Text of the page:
Editorial Feature

The Growing Influence of 3D Printing on Heat Treatment

Article updated on 26 May 2020

Image Credits: science photo/shutterstock.com

Additive manufacturing, which is more commonly recognized as three-dimensional (3D) printing, has rapidly advanced over the last several years to allow a wide variety of companies to quickly produce working prototypes according to the specific designs provided by the manufacturer. Aside from plastic being the primary 3D printing material, a number of other materials including metals, cements and even glass have been incorporated into 3D printed products. The relationship between 3D printing and heat treatment is equally beneficial, as the heat treatment of 3D printed projects has been shown to dramatically increase the strength and stiffness of certain 3D printed parts, whereas the 3D printing of heat treatment parts can be advantageous in the manufacturing process and subsequent properties of the 3D printed parts.  

Heat Treating 3D Printed Products

Since practically all 3D printed materials exhibit surfaces that are near net shaped, there is a zero tolerance for contamination on any surfaces, which thereby requires temperature control during this process to remain at 2° F. By combining heat treatment processes with 3D printing, manufacturers are able to directly thermocouple the pieces they are producing while also improving the specific characteristics of the product being produced.

Heat Treatment and 3D Printed Plastics

One of the most common filaments used in 3D printers is polyactic acid (PLA) plastic, which exhibits strong, yet occasionally brittle properties. By heating PLA materials quickly, followed by an extrusion and rapid cooling period, the structure of the PLA material transforms from a previously unorganized and amorphous structure to a completely reformed structure that exhibits an increased amount of large crystals that form1. The presence of these large and numerous crystals limits the ability of the material to fail, while also improving the mechanisms by which the 3D printed project is able to respond to stress.

3D Printed Heat Treating Parts

The 3D printing of heat treatment parts provide an unmatched freedom in the design of nonlinear geometries of these parts that can simultaneously increase the performance of these parts while also reducing the typical bulky size and weight that is associated with these parts.

3D Printing in Thermal Management

Thermal management is an important engineering element that is often utilized within the electronics, aerospace, automotive and energy industries, as the devices used within these industries often generate excess heat that must be managed to improve its reliability and simultaneously prevent premature failure of the device(s)2. By combing the advancing field of 3D printing with the production of thermal management parts, researchers are hopeful that a new generation of thermal management parts will exhibit a drastic improvement in their performance at a reduced size, weight and cost.

3D Printed Argon Diffuser

The North Carolina State University Center for Additive Manufacturing and Logistics (CAMAL) has recently developed a SolidWorks 3D printed model of an argon gas diffuser that can be utilized during heat treatment processes. Specifically, during heat treatment processes, argon is pumped into the furnace to displace any ambient air that may be left to cause oxidation of the heat-treated parts. The design of their model allows argon to be pumped into the furnace through a tube that is directly connected to the diffuser3. Comprised of cobalt chromium through a process that requires approximately 10 hours to complete, the 3D printed part is equipped with a series of holes placed throughout the ring structure to allow for argon to be released evenly into the furnace.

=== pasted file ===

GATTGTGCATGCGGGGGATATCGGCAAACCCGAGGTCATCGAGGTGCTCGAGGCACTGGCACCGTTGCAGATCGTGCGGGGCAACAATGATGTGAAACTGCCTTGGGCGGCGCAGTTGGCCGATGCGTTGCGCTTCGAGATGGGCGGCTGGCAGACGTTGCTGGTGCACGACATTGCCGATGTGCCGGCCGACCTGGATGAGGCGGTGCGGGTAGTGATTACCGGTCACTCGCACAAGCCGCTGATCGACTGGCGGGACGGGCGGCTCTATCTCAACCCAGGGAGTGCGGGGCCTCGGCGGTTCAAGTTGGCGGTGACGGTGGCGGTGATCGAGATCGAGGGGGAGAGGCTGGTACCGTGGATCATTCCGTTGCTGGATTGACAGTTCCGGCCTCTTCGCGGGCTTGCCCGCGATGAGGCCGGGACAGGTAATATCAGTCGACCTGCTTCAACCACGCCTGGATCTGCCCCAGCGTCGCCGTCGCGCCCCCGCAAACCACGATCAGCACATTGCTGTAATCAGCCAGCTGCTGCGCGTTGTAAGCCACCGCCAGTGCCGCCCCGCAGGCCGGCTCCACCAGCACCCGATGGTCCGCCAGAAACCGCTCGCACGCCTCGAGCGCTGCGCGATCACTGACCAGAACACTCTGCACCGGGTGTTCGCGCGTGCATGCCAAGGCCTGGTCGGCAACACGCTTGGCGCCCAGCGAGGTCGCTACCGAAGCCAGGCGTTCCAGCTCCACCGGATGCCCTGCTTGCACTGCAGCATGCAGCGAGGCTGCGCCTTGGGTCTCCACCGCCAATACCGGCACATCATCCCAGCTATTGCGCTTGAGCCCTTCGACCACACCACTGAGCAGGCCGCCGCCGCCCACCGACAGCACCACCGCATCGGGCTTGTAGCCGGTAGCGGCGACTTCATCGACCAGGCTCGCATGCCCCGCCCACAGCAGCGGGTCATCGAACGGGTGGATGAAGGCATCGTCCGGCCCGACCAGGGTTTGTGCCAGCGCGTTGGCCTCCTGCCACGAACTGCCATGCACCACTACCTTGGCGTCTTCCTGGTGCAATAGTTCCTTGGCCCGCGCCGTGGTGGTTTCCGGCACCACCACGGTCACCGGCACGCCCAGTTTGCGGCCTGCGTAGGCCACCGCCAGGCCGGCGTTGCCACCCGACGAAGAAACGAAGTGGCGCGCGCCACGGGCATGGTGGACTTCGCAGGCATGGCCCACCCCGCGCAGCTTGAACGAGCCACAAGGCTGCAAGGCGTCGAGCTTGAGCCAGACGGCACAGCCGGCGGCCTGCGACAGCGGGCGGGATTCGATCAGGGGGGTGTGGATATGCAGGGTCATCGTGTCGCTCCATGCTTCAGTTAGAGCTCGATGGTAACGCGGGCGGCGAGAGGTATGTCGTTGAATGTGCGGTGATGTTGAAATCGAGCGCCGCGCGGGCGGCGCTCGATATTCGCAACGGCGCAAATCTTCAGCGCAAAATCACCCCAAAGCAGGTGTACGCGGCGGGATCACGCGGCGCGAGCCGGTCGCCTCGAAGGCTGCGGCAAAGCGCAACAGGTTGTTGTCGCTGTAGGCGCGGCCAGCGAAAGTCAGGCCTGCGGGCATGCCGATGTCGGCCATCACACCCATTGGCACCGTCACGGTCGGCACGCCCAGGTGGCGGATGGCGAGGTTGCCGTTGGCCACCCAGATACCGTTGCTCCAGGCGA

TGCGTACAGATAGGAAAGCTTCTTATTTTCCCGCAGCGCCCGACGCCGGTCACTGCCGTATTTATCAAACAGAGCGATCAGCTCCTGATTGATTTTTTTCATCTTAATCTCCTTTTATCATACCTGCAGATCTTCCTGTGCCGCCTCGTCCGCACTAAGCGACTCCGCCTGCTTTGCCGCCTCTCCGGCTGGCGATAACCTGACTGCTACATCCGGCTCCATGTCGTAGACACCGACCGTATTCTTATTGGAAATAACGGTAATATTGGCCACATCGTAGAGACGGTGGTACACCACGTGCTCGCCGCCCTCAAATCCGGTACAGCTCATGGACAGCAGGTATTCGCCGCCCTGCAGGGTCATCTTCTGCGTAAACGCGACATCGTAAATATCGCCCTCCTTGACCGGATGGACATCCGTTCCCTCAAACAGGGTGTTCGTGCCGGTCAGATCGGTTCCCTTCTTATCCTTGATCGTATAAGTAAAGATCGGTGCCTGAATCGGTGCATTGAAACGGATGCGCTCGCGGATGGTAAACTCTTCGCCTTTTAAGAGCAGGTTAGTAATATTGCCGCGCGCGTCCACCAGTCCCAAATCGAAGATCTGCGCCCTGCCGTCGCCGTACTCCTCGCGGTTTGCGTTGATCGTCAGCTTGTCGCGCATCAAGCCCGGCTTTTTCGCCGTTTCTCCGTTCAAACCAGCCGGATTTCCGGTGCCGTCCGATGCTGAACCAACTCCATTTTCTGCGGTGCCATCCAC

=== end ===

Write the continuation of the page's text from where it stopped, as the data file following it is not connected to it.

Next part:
How Annealing Makes Your 3D Prints Better” – Fargo 3D Printing
Advancing Thermal Management with Additive Manufacturing” – CAMAL NC State University
“3D Printing an Argon Diffuser for Heat Treatment of DMLS Parts” – CAMAL NC State University

Disclaimer: The views expressed here are those of the author expressed in their private capacity and do not necessarily represent the views of AZoM.com Limited T/A AZoNetwork the owner and operator of this website. This disclaimer forms part of the Terms and conditions of use of this website.

Benedette Cuffari

Written by

Benedette Cuffari

After completing her Bachelor of Science in Toxicology with two minors in Spanish and Chemistry in 2016, Benedette continued her studies to complete her Master of Science in Toxicology in May of 2018. During graduate school, Benedette investigated the dermatotoxicity of mechlorethamine and bendamustine; two nitrogen mustard alkylating agents that are used in anticancer therapy.


Please use one of the following formats to cite this article in your essay, paper or report:

  • APA

    Cuffari, Benedette. (2020, May 26). The Growing Influence of 3D Printing on Heat Treatment. AZoM. Retrieved on December 06, 2023 from https://www.azom.com/article.aspx?ArticleID=15877.

  • MLA

    Cuffari, Benedette. "The Growing Influence of 3D Printing on Heat Treatment". AZoM. 06 December 2023. <https://www.azom.com/article.aspx?ArticleID=15877>.

  • Chicago

    Cuffari, Benedette. "The Growing Influence of 3D Printing on Heat Treatment". AZoM. https://www.azom.com/article.aspx?ArticleID=15877. (accessed December 06, 2023).

  • Harvard

    Cuffari, Benedette. 2020. The Growing Influence of 3D Printing on Heat Treatment. AZoM, viewed 06 December 2023, https://www.azom.com/article.aspx?ArticleID=15877.

Tell Us What You Think

Do you have a review, update or anything you would like to add to this article?

Leave your feedback
Your comment type